• Taiwan says China summit ‘first step’ to normalizing ties


    TAIPEI: Taiwan’s president Thursday defended a historic summit with China as the first step to normalising relations between the leaders, as opponents wary over a rapprochement after decades of hostility accused him of selling out the island.

    Ma Ying-jeou will meet with his Chinese counterpart Xi Jinping in Singapore on Saturday, in a dramatic recognition of a seven-year period of warming relations which has raised fears self-ruled Taiwan’s security may be at stake.

    Ma said the meeting was to ensure the future of cross-strait relations and would also be a chance for Taiwan to come in from the cold internationally, where few countries recognise it as a state.

    It will be the first time leaders from the two sides, separated by the narrow Taiwan Strait, will have met since their split at the end of a civil war on the mainland in 1949, which left Taiwan to forge its own identity as a democracy.

    In an address to the nation, Ma hailed the meeting as being “for the welfare of the next generation”.

    “Both sides of the Strait should work towards lowering hostility… This is the first step towards normalisation of meetings between the leaders,” he said.

    Taiwan lost its United Nations seat to China in 1971 and only 22 states formally recognise the island, which has led to marginalisation on the global stage, a key point of resentment for Taiwanese.

    “Taiwan has for quite some time run into many difficulties participating in international events. We receive this feedback from the public frequently, such as from NGOs,” said Ma.

    “Therefore we will raise this issue… in order to come to some agreement for greater international space for Taiwan.”

    But the summit has been slammed by opponents who say Ma is trying to influence presidential elections in January, which the ruling Beijing-friendly Kuomintang (KMT) is set to lose.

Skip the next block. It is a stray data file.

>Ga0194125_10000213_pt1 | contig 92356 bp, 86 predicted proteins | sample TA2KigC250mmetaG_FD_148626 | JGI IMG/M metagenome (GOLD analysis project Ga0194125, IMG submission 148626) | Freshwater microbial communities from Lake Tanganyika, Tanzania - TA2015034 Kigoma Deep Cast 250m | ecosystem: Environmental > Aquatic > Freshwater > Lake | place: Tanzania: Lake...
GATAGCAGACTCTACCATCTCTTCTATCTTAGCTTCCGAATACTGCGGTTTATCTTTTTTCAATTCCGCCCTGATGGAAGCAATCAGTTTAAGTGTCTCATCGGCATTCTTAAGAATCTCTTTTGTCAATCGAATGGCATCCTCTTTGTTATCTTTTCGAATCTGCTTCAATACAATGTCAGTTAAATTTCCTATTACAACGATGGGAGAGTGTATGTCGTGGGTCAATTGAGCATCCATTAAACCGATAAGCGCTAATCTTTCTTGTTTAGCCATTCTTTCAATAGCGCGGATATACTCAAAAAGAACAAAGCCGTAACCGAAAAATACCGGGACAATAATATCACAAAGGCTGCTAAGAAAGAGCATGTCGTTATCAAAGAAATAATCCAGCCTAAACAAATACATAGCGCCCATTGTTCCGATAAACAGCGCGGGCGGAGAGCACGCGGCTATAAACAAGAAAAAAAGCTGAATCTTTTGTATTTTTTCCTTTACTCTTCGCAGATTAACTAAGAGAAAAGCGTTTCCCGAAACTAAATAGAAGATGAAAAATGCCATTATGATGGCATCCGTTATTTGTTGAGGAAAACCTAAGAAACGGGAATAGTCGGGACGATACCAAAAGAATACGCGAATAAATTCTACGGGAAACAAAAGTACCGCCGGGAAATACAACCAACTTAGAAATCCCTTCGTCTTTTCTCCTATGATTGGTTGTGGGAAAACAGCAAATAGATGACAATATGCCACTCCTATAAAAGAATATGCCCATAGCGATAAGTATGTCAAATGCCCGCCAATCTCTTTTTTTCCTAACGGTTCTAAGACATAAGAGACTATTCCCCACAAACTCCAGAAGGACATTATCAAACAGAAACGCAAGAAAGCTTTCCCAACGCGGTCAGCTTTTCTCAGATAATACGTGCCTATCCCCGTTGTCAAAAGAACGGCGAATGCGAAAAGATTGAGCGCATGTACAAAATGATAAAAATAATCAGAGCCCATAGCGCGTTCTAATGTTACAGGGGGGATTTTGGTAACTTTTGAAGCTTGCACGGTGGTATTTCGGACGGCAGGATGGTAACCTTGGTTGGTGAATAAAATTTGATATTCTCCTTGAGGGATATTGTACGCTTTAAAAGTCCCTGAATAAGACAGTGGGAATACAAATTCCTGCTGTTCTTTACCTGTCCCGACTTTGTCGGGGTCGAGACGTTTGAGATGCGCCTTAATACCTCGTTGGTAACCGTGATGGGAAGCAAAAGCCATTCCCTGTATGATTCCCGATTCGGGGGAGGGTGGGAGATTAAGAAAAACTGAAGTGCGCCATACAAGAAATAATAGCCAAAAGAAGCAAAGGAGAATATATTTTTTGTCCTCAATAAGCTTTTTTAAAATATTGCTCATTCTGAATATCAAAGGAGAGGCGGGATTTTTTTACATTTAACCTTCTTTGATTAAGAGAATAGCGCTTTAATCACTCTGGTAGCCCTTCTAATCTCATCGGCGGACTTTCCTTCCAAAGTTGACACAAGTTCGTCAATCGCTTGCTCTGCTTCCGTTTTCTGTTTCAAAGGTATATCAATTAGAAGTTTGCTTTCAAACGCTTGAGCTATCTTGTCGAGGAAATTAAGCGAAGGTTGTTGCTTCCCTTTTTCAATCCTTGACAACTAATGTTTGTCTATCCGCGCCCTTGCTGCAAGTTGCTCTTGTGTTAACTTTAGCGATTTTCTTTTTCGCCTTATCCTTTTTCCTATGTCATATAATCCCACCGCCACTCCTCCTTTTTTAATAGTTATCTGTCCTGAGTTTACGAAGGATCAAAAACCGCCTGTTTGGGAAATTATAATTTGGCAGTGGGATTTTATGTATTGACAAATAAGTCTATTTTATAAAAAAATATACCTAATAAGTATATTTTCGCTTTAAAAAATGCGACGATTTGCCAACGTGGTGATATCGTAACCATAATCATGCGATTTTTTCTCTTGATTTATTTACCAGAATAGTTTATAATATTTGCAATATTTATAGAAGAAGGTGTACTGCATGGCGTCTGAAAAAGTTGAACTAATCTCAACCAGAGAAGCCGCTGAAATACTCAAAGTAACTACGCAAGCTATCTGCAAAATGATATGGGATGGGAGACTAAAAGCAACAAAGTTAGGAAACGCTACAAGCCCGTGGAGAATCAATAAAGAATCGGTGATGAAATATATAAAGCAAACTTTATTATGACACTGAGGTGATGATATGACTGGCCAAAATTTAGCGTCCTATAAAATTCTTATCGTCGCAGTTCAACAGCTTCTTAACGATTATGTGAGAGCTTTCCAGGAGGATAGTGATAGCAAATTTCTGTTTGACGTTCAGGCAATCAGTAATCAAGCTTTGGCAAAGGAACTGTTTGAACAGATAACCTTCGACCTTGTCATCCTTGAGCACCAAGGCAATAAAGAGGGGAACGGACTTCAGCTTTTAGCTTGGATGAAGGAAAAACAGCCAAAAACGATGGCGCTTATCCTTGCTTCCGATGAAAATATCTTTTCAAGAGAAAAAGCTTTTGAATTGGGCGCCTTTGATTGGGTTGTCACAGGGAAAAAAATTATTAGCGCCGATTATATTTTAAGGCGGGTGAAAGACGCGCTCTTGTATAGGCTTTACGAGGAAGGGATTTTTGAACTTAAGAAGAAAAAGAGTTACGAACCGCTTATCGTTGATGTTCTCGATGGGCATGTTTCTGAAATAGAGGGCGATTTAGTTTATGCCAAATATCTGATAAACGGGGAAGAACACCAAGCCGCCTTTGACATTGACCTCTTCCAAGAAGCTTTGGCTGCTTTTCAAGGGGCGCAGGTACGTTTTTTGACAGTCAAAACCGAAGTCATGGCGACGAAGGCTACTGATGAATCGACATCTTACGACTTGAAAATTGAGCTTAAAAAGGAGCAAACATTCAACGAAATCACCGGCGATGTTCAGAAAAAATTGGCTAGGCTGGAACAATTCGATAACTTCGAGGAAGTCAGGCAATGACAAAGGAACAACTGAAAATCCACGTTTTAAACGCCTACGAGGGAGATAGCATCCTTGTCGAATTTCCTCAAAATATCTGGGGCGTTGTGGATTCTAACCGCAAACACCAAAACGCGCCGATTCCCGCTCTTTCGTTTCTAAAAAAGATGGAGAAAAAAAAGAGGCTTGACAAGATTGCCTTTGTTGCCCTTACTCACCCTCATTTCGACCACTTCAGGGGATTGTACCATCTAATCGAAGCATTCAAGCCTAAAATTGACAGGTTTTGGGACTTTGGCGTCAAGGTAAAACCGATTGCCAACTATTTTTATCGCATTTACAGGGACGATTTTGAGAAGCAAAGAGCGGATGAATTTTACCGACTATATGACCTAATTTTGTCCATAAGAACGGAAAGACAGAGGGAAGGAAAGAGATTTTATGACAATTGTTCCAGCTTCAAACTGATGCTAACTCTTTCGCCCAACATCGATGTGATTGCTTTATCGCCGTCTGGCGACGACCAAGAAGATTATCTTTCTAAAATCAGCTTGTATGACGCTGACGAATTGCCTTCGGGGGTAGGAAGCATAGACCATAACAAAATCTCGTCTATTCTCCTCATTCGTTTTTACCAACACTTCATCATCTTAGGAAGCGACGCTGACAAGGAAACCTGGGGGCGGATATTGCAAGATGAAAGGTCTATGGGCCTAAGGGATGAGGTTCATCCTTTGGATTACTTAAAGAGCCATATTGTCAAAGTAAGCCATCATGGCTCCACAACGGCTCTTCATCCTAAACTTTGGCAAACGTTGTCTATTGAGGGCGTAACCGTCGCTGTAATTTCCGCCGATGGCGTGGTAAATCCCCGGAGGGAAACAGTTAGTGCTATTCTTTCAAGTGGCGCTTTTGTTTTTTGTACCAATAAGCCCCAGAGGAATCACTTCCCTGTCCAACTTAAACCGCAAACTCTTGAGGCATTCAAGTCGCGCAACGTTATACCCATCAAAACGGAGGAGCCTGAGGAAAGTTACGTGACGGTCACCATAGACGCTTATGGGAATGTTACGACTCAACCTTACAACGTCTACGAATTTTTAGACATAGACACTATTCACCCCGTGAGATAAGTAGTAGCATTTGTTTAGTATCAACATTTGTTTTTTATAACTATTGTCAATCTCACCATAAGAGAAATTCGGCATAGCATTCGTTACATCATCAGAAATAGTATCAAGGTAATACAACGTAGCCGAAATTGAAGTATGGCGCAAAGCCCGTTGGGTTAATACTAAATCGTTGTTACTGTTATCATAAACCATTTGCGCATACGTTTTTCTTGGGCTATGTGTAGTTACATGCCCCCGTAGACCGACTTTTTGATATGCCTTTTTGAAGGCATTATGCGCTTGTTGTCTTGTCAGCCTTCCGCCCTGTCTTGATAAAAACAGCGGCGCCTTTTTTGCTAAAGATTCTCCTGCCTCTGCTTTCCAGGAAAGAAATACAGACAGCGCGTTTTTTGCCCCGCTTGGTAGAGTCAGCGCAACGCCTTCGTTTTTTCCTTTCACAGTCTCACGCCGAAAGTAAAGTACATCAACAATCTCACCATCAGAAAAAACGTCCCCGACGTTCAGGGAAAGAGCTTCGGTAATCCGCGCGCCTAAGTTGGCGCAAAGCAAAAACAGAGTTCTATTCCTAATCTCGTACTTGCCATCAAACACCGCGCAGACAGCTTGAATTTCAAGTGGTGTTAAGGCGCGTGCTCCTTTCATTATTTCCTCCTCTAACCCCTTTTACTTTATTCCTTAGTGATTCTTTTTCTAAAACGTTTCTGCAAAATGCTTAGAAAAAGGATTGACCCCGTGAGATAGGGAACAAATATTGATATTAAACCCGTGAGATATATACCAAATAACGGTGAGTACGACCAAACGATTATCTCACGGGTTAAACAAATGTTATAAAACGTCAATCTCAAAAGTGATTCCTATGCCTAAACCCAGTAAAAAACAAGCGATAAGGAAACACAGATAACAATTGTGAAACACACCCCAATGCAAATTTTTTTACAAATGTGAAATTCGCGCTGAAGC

Both Ma and his party have seen support plummet partly due to anti-China sentiment in Taiwan as concerns grow over Beijing’s influence.

    “We’re angry that Ma is going to sell out Taiwan,” said Hsu Ya-chi, spokeswoman for the pro-independence Taiwan Solidarity Union, one of the opposition parties that suspect some sort of secret deal between Ma and Xi.

    Although nominally rivals, the two sides have become tightly linked, with the launch of direct flights, trade deals and a tourism boom in recent years as they forged previously unthinkable ties.

    But despite the many decades of operating as a self-ruling economy with a fierce sense of identity, Beijing considers the island a renegade province awaiting reunification — by force if necessary.

    “The summit is not for the next election, it is for the welfare of the next generation,” said Ma.

    “I feel it is my duty to build a bridge for the two sides.”

    Ma said key ally the United States had been notified of the meeting in advance, but had played no role in arranging it.

    The US, which is committed to defending the island — its former cold war outpost — against any Chinese aggression, has given a cautious welcome to the summit which will see the leaders speak publicly and behind closed doors before having dinner.

    While observers agree the meeting is a landmark moment, there are questions over why Beijing has agreed to do it now, having resisted Ma’s previous attempts to organise a face-to-face.

    As well as being a public show of support for the KMT ahead of the elections, it is seen by some as a move towards solidarity with a US ally at a time of simmering tension between Beijing and Washington.

    Beijing’s anger flared after the guided missile destroyer USS Lassen last week sailed close to artificial islands it has built in the disputed South China Sea, construction that has alarmed China’s neighbours.

    Ma came to power in 2008 promising prosperity through better ties with Beijing.

    But many voters feel trade deals have benefited big business, not ordinary people, and observers say the KMT risks a backlash over the summit at the presidential elections.

    Tsai Ing-wen of the Beijing-sceptic Democratic Progressive Party — widely tipped to win the presidency — said the meeting would “hurt Taiwan’s democratic politics”.

    “The people will not allow him (Ma) to limit Taiwan’s future purely for his own political credit,” she said.

    Ma confirmed there would be no agreement or joint statement between the two sides, a move analysts say is designed to assuage the nerves of the Taiwanese public.



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